Stuff happens…all the time! Try as one might, there is no sure-proof way to prevent “stuff” from happening and, when it does in a foreign country, it can color one’s vacation in a negative way. (It is equally true that “an ounce of prevention is worth a pound of cure” – and prevention of travel missteps will be the focus of a future article. But, for right now, I want to focus on ways to be prepared for some of the most common examples of “stuff” that happens while traveling.
A Be Prepared Checklist
Any time my travels take me out of the country (and even sometimes when they don’t), I prepare a document with the embarrassingly unimaginative title, “General Information about X” (where “X” is the name of the country/ies I will be visiting. I can’t even begin to tell you how many times this document has saved me from uncomfortable situations, being cash-strapped, stranded or even running afoul of local laws. This document has 8 sections:
- Credit/debit cards
- Public transit
There are plenty of good apps one can use offline for currency conversion (XE currency is the one I use). But there are other issues related to foreign currency I include in my “General Information about X” document; e.g., best options for obtaining local currency, scams about which to be aware, converting back to one’s currency when one’s trip has ended, etc.
Since I rarely have local currency in my wallet when I land (unless it is left over from a previous trip; e.g., euros from a previous trip to Europe), I research the best option for obtaining currency at my arrival airport. For example, from my “General Information for China” document, I made note of the following:
“The best place to exchange currency at PEK is the airport’s arrival area. It’s located just before exiting the secure zone to enter the terminal. To the side, there is a Bank of China window which is open 24-7, 7 days a week and does not charge a transaction fee. It. Once in the terminal, there are extra charges for exchange at all banks.”
Next, I summarize the results of research I have done about using ATMs in the country/ies I will be visiting. Although often straightforward, there can be idiosyncrasies; e.g., which banks add fees (unless one is using an ATM card that will rebate such fees; e.g., Charles Schwab – which I highly recommend) and whether those fees vary with the amount withdrawn (if they don’t, make fewer, larger withdrawals).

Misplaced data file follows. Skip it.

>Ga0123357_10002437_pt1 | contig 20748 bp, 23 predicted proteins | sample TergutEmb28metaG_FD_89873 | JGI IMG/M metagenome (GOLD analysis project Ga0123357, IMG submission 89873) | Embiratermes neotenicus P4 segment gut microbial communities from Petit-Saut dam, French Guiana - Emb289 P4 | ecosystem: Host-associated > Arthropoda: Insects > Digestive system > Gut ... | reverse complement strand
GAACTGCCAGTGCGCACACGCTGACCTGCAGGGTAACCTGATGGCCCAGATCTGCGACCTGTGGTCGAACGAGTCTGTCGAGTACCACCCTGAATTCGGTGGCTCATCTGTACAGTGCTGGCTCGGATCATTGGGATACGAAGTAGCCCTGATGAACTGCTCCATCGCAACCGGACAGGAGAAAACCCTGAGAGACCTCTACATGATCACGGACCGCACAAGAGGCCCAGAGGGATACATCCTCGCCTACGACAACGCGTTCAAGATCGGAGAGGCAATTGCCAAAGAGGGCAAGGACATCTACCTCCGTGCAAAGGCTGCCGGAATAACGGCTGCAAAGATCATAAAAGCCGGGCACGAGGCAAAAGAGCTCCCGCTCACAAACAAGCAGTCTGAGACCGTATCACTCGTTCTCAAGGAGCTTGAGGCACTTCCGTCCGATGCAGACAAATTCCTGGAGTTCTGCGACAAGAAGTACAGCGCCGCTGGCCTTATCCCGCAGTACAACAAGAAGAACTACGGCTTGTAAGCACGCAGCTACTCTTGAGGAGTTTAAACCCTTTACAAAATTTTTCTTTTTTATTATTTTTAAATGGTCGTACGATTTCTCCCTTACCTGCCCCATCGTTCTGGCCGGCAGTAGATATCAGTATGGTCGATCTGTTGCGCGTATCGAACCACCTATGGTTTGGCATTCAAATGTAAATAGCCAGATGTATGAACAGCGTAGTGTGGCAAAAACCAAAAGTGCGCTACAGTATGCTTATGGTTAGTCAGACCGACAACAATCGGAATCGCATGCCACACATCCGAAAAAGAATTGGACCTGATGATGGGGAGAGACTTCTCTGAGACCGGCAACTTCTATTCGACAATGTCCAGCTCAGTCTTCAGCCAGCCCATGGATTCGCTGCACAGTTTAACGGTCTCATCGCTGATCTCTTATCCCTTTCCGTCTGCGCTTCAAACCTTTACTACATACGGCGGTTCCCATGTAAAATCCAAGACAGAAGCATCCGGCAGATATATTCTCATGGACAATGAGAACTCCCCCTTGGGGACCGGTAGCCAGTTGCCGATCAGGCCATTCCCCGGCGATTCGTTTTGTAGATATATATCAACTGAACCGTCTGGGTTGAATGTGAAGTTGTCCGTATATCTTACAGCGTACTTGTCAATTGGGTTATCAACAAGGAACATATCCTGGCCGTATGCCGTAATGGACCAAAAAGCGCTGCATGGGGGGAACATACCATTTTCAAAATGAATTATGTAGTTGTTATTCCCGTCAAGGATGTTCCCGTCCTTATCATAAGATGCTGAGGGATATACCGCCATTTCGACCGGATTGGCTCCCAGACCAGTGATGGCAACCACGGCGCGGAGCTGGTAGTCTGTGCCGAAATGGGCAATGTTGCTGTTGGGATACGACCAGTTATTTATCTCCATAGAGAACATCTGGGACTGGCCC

I also try to be aware whether there are any known, active scams involving currency in the country/ies I visit. For example, in China counterfeit currency can be a problem. Counterfeiting in China was so widespread they recently introduced brand new 100 yuan notes. These notes have special security features to counter the counterfeiters. So I list situations where this scam is most common (transactions at street stalls), some of the tell-tale indicators the bill one is being given is fake (the collar on Mao’s shirt should be noticeably grainy to the touch), etc.
Currency – When Your Trip Is Over
If you are reasonably certain you will be returning, put any leftover currency/coins in an envelope labeled with the name of the currency. I keep envelopes for “Euros” and “Hong Kong Dollars.”
If you have no plans to return, you will either want to convert any foreign currency you have accumulated back into your home currency or find a way to dispose of it. Save all ATM/bank/change bureau receipts received while obtaining foreign currency. In China, for example, you will need these receipts change Renminbi (Yuan) back into your local currency. Without the receipt indicating where and how you obtained the yuan, agents will not exchange for you.
As your trip nears its end, “spend down” your foreign currency by using it to leave tips (an article on tipping will be forthcoming) for hotel housekeepers or waitstaff (if culturally appropriate). Finally, twelve airlines participate in UNICEF’s “Change for Good” program by collecting leftover foreign currency/coins on international flights. You won’t get a receipt for tax purposes but you will have the satisfaction of knowing you made a contribution to a well-respected international charity.
Next Installment of Be Prepared: “Credit/debit cards”
More travel advice:
Manufactured Spend | Travel Money Without Spending A Dime
Travel Hacks | “Earn and Burn” – The Travel Hackers’ Credo
Book Review | World Travel Guide For Gamblers